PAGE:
Plagued by violence, corruption and economic hardship, and exposed to a long, insecure border with Afghanistan, Tajikistan is under dangerous stress. President Rahmon’s autocratic undermining of the 1997 peace agreement is fostering Islamic radicalisation. As Tajikistan’s growing fragility impacts a brittle region, the country must become a conflict-prevention priority.
01 February 2016
Parliament 11 Jan proposed changes to constitution paving way for President Rahmon to retain presidency beyond 2020, also decreasing lower age limit for presidency; would allow president’s son, ...
Tajikistan, Central Asia’s poorest state and a key logistical link for international forces in Afghanistan, faces a growing security threat from both local and external rebels.
Far from being a bulwark against the spread of extremism and violence from Afghanistan, Tajikistan is looking increasingly like its southern neighbour – a weak state that is suffering from a failure of leadership.
Tajikistan's hard-won peace and stability is at risk. Indeed, the agreement that ended the bloody civil war in 1997 seemed briefly under threat in early 2004 when a series of confrontations between President Emomali Rakhmonov and former warlords sharply increased tensions in the country's murky political life.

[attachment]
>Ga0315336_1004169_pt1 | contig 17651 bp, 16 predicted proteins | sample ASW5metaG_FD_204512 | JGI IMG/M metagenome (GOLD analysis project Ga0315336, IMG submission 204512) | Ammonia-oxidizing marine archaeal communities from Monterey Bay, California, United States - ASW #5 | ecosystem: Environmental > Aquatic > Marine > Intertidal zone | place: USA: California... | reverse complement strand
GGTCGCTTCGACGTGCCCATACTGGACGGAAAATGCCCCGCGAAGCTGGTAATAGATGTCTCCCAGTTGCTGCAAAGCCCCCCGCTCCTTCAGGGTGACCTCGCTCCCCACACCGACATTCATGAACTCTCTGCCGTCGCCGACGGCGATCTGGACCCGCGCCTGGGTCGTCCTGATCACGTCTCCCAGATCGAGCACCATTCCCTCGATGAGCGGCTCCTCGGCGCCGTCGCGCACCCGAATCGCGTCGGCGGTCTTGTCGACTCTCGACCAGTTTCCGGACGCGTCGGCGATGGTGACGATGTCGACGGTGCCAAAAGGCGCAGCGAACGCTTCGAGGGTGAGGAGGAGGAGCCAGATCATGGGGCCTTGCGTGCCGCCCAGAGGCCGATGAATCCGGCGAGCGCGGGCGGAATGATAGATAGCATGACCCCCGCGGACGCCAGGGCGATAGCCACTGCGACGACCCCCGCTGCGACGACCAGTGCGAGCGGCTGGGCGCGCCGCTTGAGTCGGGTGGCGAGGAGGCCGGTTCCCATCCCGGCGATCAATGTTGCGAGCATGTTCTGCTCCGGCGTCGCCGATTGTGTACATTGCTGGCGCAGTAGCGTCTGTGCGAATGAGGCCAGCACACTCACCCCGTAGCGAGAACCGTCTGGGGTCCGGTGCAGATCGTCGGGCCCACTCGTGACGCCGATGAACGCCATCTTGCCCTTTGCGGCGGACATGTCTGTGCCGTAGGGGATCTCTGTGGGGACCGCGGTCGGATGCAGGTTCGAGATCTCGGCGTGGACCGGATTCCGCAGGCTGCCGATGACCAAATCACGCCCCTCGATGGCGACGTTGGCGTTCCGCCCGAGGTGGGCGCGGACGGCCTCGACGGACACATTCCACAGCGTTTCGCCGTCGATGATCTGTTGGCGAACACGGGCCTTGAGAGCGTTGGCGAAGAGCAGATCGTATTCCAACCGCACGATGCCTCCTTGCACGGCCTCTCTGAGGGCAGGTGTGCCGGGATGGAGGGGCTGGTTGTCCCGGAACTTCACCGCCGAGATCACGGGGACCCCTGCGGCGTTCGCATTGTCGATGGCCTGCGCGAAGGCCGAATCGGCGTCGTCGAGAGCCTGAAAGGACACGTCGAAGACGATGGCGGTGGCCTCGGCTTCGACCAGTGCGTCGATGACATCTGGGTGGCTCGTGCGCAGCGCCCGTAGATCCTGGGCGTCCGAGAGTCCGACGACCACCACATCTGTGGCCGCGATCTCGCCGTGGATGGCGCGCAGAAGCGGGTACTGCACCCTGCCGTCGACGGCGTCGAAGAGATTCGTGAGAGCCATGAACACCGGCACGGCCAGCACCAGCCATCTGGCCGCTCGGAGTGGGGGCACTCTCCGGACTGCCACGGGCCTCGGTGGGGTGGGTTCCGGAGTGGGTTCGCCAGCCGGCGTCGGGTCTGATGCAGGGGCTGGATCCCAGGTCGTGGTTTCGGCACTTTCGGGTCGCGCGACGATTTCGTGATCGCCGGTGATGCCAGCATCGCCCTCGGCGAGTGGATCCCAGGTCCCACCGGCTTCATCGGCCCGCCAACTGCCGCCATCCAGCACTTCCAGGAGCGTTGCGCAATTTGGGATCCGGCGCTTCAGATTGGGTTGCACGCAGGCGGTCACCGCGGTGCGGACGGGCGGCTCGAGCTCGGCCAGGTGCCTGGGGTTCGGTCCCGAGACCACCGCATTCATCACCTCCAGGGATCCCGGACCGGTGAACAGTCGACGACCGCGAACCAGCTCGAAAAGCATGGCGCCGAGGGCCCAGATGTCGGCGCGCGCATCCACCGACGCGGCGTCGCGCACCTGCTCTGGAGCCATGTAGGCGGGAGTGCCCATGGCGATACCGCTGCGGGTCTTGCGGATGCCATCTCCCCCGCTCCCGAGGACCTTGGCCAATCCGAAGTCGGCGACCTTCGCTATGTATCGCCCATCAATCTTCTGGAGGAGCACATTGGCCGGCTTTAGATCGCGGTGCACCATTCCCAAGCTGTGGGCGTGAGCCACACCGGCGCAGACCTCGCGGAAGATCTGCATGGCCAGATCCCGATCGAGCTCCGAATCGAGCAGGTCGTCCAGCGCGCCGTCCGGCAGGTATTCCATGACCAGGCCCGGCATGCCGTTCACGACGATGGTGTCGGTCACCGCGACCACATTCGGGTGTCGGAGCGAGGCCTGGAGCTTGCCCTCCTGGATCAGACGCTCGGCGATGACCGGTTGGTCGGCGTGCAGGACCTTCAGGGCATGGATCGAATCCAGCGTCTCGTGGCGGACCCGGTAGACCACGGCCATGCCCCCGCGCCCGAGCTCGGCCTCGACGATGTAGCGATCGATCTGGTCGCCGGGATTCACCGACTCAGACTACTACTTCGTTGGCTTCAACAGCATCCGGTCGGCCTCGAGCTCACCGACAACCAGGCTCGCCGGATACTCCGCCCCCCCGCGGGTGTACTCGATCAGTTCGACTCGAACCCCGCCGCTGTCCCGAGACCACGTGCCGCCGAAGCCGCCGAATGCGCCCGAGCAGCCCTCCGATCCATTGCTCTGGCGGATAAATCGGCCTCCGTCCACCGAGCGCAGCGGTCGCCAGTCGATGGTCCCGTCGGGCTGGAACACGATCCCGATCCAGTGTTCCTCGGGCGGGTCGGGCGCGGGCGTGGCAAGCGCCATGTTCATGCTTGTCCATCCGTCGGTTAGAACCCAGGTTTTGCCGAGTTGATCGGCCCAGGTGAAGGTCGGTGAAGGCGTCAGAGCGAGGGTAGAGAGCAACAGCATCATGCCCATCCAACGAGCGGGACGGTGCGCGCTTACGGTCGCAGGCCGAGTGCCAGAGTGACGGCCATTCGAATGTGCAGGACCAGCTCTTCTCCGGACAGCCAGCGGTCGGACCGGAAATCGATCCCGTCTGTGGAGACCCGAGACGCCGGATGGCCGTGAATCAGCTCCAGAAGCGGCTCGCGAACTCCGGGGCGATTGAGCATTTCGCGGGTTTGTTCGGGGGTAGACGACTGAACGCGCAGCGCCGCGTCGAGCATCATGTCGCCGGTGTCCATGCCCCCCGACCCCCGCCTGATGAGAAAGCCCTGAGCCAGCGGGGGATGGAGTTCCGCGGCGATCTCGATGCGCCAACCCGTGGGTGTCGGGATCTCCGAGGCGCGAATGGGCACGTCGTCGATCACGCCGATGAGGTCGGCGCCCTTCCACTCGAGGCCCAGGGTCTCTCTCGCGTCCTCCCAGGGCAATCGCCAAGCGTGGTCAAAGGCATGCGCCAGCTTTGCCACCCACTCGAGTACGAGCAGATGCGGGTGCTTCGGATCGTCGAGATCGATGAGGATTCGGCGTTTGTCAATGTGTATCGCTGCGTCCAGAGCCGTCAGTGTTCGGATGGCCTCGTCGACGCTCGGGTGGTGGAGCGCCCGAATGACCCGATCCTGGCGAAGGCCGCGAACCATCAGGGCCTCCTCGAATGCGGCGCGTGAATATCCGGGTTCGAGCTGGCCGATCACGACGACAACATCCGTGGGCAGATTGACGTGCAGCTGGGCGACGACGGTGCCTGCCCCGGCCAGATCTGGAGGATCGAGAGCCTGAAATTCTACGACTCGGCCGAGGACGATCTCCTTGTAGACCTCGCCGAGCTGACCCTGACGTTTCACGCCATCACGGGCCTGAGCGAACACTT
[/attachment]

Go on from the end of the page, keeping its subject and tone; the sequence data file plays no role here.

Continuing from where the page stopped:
Tajikistan's experience in ending a brutal civil war and integrating opposition factions into government has won deserved praise. Major advances have been made in security around the country, and stability has improved significantly over the past two years. Yet the economic situation remains dire; Tajikistan is one of the twenty poorest countries in the world.
Tajikistan remains the most vulnerable of the Central Asian nations. In the decade since it became independent, it has been wracked by civil war and seen its economy all but collapse.
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